Law enforcement officials across the country as well as in Minneapolis have embraced the so-called broken windows theory of crime fighting. That's the belief that if left unfixed, broken windows and other signs of blight, help create a culture of lawlessness.
In order for that to work, somebody's got to fix those broken windows.
On a recent day, property owner Bill Edmundson stopped by Oaks Hardware store near the University of Minnesota to get a window fixed. Edmundson says he owns 149 houses and he rents to mostly University students.
He says this particular window was broken during a rowdy party at one of his properties.
Edmundson says he replaces about 30 windows a month and most times the windows are casualties of wild shindigs. But he says his properties also get broken into a lot. Edmunson says holiday time when students are away from school is another peak time for burglaries.
He laughs when asked about how much business he provides for the hardware store, "You can live off the business we give them on windows right here," Edmunson said.
Store employee and neighborhood resident Jerry Anderson stays busy fixing windows. He says the hardware store itself was burglarized earlier this year.
The thieves broke in to the business next door and came through a door which connects the two stores. Anderson also says there was a rash of car break-ins along the street in front of the store a few months ago. It's even happened to him.
"Well, I left my garage door open one night, a few years back," he said. "Somebody went through my car to see if -- they must not have liked my choice of music, because they didn't take anything."
Despite the experiences of the men in the hardware store, the number of burglaries in this part of the city are down from this time last year.
Second Precinct Inspector Bob Skomra says cutting down the number of burglaries throughout the precinct was one the department's main priorities.
"Being aggressive with our patrol, making arrests and our investigators in the follow up has had a definite effect on the number of burglaries in the precinct which are down almost 31 percent over last year," said Skomra.
There is some speculation that part of the dip in crime in the northeast section of the precinct may be due to the closing of the Lowry Avenue Bridge.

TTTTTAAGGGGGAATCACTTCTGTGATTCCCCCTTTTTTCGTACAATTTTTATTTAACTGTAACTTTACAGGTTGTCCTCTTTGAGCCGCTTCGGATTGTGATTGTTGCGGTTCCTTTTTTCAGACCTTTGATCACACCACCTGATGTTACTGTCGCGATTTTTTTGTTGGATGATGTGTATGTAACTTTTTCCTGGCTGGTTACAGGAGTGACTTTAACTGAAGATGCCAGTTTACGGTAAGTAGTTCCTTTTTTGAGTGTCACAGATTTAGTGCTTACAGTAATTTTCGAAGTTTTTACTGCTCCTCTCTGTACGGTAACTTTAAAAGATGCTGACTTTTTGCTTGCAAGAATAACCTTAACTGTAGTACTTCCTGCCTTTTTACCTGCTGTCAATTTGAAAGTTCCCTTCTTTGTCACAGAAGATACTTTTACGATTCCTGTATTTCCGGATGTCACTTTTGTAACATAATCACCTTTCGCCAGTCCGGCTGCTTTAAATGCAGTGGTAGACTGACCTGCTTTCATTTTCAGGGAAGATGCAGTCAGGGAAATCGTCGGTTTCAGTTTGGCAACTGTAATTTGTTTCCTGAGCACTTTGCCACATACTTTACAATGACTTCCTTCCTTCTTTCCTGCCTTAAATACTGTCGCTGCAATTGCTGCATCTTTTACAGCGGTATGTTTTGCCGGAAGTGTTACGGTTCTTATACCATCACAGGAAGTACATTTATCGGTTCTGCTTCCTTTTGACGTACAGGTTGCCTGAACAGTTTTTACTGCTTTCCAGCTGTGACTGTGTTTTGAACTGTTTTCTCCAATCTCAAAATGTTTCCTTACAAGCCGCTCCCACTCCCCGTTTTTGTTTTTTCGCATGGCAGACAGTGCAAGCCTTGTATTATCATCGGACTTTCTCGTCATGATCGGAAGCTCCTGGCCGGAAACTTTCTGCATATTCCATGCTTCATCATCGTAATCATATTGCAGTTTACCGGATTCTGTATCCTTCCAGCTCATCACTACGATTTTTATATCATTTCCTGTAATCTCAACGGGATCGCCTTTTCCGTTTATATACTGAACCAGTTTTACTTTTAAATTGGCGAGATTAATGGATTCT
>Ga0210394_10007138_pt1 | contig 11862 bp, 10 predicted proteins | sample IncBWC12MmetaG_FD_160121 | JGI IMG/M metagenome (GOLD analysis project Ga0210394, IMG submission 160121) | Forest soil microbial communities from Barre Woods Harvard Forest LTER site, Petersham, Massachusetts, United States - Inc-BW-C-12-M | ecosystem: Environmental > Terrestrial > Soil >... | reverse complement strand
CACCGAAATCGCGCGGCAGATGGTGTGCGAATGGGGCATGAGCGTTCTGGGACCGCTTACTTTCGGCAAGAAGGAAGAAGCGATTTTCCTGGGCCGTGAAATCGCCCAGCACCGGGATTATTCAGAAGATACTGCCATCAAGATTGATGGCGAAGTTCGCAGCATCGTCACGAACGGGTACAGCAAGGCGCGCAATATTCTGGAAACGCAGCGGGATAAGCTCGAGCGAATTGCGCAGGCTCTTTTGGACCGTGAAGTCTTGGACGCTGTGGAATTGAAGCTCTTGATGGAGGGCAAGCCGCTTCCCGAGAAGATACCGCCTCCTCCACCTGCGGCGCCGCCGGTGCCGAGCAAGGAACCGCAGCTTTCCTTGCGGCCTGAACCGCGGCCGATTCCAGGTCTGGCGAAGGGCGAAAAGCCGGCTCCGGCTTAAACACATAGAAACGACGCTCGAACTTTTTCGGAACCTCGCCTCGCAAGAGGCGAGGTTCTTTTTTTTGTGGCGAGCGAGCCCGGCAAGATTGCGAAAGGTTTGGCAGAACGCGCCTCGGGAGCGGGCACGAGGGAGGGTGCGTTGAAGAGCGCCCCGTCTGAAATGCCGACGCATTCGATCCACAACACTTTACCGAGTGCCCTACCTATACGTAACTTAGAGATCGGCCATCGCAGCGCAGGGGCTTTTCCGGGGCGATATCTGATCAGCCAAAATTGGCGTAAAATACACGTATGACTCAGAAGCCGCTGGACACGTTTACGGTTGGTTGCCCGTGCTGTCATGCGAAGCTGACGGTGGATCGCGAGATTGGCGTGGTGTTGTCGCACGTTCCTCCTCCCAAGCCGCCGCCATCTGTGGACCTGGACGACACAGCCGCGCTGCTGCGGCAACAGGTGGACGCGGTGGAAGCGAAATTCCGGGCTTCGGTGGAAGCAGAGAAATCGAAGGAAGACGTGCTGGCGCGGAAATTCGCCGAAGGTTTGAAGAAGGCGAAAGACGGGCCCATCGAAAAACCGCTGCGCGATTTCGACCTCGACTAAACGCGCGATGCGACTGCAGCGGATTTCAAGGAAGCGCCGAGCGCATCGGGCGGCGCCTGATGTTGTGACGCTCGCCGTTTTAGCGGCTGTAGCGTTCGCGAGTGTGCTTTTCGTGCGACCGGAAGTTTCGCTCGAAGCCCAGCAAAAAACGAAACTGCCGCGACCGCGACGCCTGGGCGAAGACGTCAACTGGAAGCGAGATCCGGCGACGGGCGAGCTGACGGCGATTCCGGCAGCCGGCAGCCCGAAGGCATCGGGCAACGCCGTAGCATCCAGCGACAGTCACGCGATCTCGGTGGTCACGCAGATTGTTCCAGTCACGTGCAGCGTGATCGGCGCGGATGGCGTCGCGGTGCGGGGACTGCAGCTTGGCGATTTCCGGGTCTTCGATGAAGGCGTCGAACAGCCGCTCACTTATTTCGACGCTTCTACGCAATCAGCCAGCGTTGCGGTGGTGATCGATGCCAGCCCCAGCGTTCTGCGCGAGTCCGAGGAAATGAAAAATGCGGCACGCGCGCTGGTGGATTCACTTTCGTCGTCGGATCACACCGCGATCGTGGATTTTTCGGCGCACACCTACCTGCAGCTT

The bridge which connects this part of Minneapolis over the Mississippi river to the higher crime section of north Minneapolis, has been closed for repairs since April. Skomra says, there's some validity to those claims. But he thinks they're a bit overstated.
"I believe that in some cases we had ne'er-do-wells from the northside coming over here and victimizing some of the east side residents," he said. "But I don't think that it was to the degree that some of those residents may say it was."
Other police officials say the last time the bridge closed for extensive repairs in 2004 there was a noticeable drop in crime in the neighborhoods closest to the bridge. However, police statistics show that crime was down from 2007 in these areas before the bridge closed in the spring.
City and police leaders say they are especially proud to see crime going down during an economic recession. Hard times often lead to more crime.
But even harder times are on the way. That's because the city will have to continue to fight crime with less money. Minneapolis Mayor R.T. Rybak says the city is trying to patch a budget deficit left by a $13 million cut in state aid for this year.
"We're just now navigating through what that will mean," said Rybak. "That will unfortunately mean an impact throughout the city of Minneapolis. We want to continue to have public safety be our number one priority and it will be."
But, as more cuts in state aid are expected in the next year, Rybak and the city council will have to take a hard look at police and fire - two of the largest expenses in the city budget.
When asked if he would consider cutting police and fire positions, Rybak says he's not ruling anything out right now.